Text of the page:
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Blog traitant de marketing mobile, évoquant l'écosystème mobile , relayant l'information sur le marketing mobile , ses leviers , ses innovations et les diffèrents services mobiles.

Traite désormais de l'affiliation mobile, de la monétisation de trafic internet mobile.

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20 juin 2011

Persistence and experimentation are key to mobile advertising

I'm so focused on mobile advertisingthat I sometimes miss digital marketing techniques – unless they're actually in use by a mobile marketer, they tend to swing into my field of view. Well, today an ad technology company calledTapAd, which is focused on mobile, introduced me to something I hadn't encountered in mobile before: retargeting.

What's retargeting?

Retargeting is, quite simply, the art of being persistent. The idea behind it is that vast majority of people (in excess of 98%) who are served an ad impression do not take any action based on it. Perhaps the ad is designed to get you to sign up to a new service, or fill out a survey, or subscribe to a mailing list… or any other action an advertiser might want you to take. A small number of people will take action, but most just pass along. What retargeters ask is "why only try once?" So they specifically retarget those people with a different style of on-line advertising. It kind of reminds me of hunting – if track a target, you stand a better chance of scoring a hit.

Where does TapAd come into it?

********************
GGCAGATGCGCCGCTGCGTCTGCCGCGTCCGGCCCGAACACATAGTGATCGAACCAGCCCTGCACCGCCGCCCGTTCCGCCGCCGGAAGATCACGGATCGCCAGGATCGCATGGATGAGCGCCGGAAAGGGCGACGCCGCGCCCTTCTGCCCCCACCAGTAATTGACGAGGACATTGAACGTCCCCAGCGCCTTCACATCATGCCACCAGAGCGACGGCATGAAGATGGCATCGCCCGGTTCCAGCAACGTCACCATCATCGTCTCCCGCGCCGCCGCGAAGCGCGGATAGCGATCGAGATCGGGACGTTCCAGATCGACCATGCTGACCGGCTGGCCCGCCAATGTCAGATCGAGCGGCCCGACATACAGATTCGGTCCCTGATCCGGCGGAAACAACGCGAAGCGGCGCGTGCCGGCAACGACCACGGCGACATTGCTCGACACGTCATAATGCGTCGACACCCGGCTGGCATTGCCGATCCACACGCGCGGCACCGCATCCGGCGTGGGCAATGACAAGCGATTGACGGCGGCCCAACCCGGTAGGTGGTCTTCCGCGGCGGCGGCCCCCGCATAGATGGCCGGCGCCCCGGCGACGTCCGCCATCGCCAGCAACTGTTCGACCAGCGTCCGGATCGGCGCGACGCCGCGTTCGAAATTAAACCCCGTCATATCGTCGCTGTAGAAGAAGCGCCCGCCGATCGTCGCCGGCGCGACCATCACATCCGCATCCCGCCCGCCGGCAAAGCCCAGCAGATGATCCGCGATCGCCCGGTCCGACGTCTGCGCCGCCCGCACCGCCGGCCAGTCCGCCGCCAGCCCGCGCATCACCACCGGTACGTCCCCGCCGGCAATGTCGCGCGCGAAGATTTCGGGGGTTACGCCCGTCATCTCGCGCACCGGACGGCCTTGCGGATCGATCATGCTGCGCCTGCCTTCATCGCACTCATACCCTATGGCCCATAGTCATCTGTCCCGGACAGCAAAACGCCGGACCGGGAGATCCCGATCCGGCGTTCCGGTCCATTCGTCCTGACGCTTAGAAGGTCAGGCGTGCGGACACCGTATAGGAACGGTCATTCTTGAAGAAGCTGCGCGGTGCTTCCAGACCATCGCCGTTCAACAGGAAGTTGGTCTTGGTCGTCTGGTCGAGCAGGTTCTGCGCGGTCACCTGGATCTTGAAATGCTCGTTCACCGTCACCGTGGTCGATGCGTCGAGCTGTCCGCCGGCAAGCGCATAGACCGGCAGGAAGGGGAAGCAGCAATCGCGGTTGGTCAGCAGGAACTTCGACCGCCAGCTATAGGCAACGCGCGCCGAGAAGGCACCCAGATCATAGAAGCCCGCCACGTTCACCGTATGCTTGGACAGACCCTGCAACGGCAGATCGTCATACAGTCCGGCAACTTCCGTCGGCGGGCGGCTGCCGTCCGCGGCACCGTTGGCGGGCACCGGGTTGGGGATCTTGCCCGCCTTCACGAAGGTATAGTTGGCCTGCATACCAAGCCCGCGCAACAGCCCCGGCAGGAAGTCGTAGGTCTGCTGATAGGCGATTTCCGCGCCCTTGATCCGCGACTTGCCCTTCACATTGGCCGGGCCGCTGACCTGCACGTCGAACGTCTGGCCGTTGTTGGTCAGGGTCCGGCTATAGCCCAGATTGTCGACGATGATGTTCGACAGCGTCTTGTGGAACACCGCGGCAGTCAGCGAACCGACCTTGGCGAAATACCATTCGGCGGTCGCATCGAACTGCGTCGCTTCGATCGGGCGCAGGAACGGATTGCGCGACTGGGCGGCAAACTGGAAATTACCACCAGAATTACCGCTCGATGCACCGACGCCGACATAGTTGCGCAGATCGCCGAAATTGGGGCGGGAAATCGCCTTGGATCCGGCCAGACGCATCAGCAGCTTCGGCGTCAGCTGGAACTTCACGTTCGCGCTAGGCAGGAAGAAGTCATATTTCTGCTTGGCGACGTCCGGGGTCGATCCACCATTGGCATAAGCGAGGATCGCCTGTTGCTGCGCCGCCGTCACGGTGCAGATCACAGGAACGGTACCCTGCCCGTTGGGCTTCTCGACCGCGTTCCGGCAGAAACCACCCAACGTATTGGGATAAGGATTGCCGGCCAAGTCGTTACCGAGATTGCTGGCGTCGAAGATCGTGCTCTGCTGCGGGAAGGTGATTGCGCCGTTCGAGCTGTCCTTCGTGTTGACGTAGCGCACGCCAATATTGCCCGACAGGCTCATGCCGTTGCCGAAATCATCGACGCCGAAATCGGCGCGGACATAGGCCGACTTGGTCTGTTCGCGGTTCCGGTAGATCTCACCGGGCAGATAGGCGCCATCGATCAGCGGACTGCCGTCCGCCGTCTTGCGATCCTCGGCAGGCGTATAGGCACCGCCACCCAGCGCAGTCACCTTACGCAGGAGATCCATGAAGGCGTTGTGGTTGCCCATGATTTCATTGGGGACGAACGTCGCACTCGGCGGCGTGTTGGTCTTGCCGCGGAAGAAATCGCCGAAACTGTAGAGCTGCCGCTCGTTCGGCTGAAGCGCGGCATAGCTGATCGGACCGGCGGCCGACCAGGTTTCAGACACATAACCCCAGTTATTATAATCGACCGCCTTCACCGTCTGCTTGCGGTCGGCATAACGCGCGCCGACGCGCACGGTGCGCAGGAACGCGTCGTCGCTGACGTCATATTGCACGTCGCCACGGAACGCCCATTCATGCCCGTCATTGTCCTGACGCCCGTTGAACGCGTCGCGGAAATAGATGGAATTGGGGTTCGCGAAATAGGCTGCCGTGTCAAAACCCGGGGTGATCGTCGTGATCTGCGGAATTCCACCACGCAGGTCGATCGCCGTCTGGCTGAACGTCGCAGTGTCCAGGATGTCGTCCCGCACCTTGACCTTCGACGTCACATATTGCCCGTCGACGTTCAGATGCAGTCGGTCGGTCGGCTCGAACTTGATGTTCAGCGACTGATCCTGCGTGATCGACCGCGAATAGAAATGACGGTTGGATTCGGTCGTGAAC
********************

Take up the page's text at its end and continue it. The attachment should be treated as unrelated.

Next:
The problem with retargetting is that it needs to know what a consumers past behaviour has been – that way, it will know what hasn't worked so far and it can try something new. So, on-line it works mainly around cookies, but cookies really don't work all that well on mobile. Each mobile device handles them a little differently, so it's very hard for advertisers to use them reliably. So TapAd has expanded the range of methods it uses to track a user – including cookies, but also HTML5 databases and tracking pixels.

TapAd claims to already by running campaigns for "at least" 8 brands, purchasing 8 – 10 million impressions per month; both on mobile web and apps.

What we think?

I can only imagine that this kind of thing could be pretty aggravating for a consumer – how many times do you have to ignore something before it goes away? But for an advertiser, it could lead down some very interesting paths. Imagine a mobile marketing campaign that can connect to every available mobile channel: SMS, web display, app display, audio ads, rich media, location, coupons, etc. Something like TapAd could automatically experiment with these various ad formats, to see which is best suited to a particular consumer. And I'm not talking about spam here – if the TapAd system really can remember your mobile usage history, it could reach through non-invasive channels, but also through invasive channels that you've opted in to.

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